The difference between then and now is that Democrats knew more or less what they were voting for, but Republicans do not. They don’t know exactly what they intend to cover up within the narrow confines of the Ukraine scandal, let alone what they will assume ownership of in the near future by allowing Trump to remain in office now. His impulsive assassination of Soleimani should be a reminder to them that Trump will run amok for at least another year in their names. Whatever Trump has just unleashed in Iran, and whatever barbarities he engages in going forward, will be the responsibility not of Democrats, who will have formalized their view that Trump should be removed from office, but of Republicans, who will have gone to the greatest possible length to salvage his presidency. Whatever crimes Democrats uncover in subsequent investigations and through litigation, Republicans will be voting to sanction all of it, and the technical narrowness of the articles of impeachment won’t shield them. Or, at least, Democrats shouldn’t let it. On Monday, former national security adviser John Bolton announced that he would testify in Trump’s trial if subpoenaed by the Senate, as if to remind Republicans that they have ventured blindfolded on to terrain that’s littered with landmines.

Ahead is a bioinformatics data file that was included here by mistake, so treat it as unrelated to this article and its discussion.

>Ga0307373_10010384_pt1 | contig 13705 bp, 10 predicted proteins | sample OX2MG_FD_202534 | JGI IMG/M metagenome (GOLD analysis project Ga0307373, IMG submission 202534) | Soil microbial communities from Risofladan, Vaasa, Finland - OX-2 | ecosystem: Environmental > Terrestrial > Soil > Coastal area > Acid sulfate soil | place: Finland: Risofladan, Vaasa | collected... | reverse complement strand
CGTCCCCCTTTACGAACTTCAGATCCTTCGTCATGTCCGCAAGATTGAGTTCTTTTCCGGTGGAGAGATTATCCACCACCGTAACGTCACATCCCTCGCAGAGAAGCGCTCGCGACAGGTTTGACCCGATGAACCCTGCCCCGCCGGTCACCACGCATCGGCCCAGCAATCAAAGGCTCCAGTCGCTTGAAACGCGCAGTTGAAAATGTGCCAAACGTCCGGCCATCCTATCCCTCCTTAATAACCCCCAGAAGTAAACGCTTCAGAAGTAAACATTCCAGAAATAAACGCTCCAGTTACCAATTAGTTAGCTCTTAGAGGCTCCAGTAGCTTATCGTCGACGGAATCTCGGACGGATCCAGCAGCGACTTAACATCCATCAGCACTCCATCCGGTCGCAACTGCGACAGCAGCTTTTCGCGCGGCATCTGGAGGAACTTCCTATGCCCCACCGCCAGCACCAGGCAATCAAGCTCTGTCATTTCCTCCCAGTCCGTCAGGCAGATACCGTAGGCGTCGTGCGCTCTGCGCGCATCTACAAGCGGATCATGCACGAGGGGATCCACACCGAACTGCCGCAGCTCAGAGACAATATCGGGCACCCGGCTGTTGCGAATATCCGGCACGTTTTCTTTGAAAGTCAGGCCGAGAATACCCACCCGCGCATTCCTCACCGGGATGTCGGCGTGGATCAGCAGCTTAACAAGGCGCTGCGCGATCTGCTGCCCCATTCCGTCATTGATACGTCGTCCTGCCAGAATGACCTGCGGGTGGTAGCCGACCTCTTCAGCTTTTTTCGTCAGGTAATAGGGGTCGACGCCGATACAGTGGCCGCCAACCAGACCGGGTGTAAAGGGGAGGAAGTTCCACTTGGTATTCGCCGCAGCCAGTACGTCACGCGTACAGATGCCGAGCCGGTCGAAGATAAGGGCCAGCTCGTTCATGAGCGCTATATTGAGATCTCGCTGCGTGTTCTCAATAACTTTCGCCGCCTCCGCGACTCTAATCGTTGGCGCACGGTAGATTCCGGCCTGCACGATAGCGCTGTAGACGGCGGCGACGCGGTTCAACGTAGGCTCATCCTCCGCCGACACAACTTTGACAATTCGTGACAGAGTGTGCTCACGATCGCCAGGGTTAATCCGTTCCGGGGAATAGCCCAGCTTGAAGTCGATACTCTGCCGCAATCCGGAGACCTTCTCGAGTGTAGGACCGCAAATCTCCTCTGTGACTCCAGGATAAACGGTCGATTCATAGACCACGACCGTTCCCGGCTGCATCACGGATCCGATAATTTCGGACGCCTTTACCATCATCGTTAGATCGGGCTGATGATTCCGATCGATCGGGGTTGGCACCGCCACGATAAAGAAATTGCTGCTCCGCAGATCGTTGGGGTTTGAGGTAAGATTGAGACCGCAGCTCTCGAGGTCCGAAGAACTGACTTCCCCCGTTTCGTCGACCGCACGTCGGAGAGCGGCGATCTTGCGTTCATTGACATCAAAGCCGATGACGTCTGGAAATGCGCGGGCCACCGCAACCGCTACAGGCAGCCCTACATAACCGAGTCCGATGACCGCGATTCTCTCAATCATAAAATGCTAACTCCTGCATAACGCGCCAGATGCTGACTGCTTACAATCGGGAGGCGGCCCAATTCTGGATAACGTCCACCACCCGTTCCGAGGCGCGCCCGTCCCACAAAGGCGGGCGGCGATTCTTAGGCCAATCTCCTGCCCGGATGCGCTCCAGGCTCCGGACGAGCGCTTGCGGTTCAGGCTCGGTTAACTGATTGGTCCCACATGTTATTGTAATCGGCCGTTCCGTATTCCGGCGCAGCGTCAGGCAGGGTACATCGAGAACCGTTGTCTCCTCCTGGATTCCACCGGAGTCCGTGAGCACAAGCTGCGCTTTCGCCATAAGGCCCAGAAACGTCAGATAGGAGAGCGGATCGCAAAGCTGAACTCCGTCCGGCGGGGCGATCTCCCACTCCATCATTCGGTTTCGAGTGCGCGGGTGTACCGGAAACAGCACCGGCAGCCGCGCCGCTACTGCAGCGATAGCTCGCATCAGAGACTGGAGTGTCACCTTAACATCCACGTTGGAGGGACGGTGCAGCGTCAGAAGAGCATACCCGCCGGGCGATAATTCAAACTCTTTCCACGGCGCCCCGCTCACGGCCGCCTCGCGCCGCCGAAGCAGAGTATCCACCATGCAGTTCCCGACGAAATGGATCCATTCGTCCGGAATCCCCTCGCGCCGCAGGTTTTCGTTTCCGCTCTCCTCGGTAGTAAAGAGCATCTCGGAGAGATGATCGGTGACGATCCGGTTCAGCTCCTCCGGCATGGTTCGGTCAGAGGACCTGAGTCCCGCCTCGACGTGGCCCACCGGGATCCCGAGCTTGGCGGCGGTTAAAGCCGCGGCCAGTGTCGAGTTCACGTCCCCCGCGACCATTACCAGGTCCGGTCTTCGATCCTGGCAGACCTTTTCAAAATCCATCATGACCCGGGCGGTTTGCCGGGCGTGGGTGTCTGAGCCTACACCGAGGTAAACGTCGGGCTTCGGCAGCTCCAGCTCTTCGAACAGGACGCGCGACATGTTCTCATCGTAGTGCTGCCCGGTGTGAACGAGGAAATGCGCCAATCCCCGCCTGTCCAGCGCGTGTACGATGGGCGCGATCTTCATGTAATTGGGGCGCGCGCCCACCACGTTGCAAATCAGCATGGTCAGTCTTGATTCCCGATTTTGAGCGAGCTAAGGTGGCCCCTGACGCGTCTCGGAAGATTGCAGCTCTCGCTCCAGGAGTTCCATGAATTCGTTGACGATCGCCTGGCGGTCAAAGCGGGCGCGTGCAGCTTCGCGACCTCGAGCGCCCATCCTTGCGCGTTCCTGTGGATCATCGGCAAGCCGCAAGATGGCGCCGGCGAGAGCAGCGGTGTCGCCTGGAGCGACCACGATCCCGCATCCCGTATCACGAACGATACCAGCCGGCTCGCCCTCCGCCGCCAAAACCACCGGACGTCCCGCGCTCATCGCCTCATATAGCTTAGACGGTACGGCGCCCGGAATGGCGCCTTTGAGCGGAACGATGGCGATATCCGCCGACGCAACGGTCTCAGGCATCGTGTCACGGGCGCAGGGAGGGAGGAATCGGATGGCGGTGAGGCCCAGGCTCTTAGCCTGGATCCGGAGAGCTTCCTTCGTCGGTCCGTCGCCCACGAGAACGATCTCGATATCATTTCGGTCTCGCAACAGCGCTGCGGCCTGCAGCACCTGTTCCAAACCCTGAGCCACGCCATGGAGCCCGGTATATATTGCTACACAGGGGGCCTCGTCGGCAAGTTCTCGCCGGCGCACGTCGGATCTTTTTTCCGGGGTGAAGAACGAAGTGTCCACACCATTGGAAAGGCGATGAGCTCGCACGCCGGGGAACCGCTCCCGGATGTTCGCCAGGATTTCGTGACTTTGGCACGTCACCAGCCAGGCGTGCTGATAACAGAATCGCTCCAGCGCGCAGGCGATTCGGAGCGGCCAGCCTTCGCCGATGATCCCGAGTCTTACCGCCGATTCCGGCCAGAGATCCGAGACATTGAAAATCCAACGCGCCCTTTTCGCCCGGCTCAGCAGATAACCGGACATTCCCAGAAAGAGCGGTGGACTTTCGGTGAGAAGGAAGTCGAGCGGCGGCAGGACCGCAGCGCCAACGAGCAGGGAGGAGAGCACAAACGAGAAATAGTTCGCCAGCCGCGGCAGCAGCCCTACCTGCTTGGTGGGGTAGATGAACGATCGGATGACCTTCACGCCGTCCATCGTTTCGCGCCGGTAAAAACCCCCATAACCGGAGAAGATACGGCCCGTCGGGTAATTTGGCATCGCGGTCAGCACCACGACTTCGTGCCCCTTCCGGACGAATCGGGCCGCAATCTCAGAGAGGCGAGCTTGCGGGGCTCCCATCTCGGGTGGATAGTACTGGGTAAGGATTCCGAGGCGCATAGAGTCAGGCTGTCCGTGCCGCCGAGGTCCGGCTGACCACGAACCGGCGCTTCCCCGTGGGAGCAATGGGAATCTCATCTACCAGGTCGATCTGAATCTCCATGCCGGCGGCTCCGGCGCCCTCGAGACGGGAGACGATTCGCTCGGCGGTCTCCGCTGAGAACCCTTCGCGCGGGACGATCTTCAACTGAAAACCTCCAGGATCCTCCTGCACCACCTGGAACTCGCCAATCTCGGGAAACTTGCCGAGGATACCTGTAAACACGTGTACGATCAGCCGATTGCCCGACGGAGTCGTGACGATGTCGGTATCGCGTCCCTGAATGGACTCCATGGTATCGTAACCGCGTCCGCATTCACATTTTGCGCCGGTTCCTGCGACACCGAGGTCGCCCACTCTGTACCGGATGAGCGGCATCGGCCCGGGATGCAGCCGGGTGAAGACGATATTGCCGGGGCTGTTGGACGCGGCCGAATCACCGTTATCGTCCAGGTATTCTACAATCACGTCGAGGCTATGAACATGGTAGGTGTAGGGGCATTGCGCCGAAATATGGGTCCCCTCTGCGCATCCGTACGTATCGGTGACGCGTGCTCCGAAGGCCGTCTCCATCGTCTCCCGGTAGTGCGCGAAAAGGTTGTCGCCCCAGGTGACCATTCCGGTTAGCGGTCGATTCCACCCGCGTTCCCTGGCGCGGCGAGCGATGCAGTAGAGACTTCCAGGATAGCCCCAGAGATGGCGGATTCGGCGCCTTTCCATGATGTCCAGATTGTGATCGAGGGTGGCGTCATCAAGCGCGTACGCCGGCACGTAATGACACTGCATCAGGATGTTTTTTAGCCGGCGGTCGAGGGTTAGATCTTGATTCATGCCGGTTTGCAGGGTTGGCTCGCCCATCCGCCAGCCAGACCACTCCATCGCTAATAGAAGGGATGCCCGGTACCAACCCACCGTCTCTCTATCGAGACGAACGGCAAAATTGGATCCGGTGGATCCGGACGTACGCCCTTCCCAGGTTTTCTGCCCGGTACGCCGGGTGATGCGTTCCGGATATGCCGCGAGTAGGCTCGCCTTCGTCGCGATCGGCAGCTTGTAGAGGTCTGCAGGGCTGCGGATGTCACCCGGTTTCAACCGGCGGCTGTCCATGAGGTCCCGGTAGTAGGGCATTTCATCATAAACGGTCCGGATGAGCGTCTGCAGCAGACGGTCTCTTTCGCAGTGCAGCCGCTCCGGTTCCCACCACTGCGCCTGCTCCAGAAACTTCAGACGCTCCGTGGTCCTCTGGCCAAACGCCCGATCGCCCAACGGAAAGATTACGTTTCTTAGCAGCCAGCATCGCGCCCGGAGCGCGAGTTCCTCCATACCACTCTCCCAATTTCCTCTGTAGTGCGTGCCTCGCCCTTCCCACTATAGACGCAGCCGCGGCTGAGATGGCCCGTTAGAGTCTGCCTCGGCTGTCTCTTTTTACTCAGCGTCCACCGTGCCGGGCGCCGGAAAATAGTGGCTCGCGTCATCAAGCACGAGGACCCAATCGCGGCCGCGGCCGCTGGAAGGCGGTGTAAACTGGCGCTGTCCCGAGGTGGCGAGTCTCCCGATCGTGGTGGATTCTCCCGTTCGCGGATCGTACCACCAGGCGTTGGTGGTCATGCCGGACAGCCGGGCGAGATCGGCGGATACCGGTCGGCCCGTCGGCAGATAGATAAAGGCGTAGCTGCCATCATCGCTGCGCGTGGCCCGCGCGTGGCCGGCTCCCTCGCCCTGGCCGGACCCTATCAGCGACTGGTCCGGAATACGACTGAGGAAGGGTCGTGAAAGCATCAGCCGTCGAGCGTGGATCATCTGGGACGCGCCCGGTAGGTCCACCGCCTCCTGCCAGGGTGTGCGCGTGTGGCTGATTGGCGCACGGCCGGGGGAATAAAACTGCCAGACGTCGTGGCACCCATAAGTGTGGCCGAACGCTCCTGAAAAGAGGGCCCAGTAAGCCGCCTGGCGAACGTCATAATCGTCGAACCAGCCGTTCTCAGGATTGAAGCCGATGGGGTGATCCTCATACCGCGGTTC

The Iran fiasco and the looming impeachment coverup would be inextricable from one another even if Trump’s motives had, for once, been relatively above board. When Republicans vote to acquit Trump, they will be tempting fate but they will also be leaving their fate in enemy hands.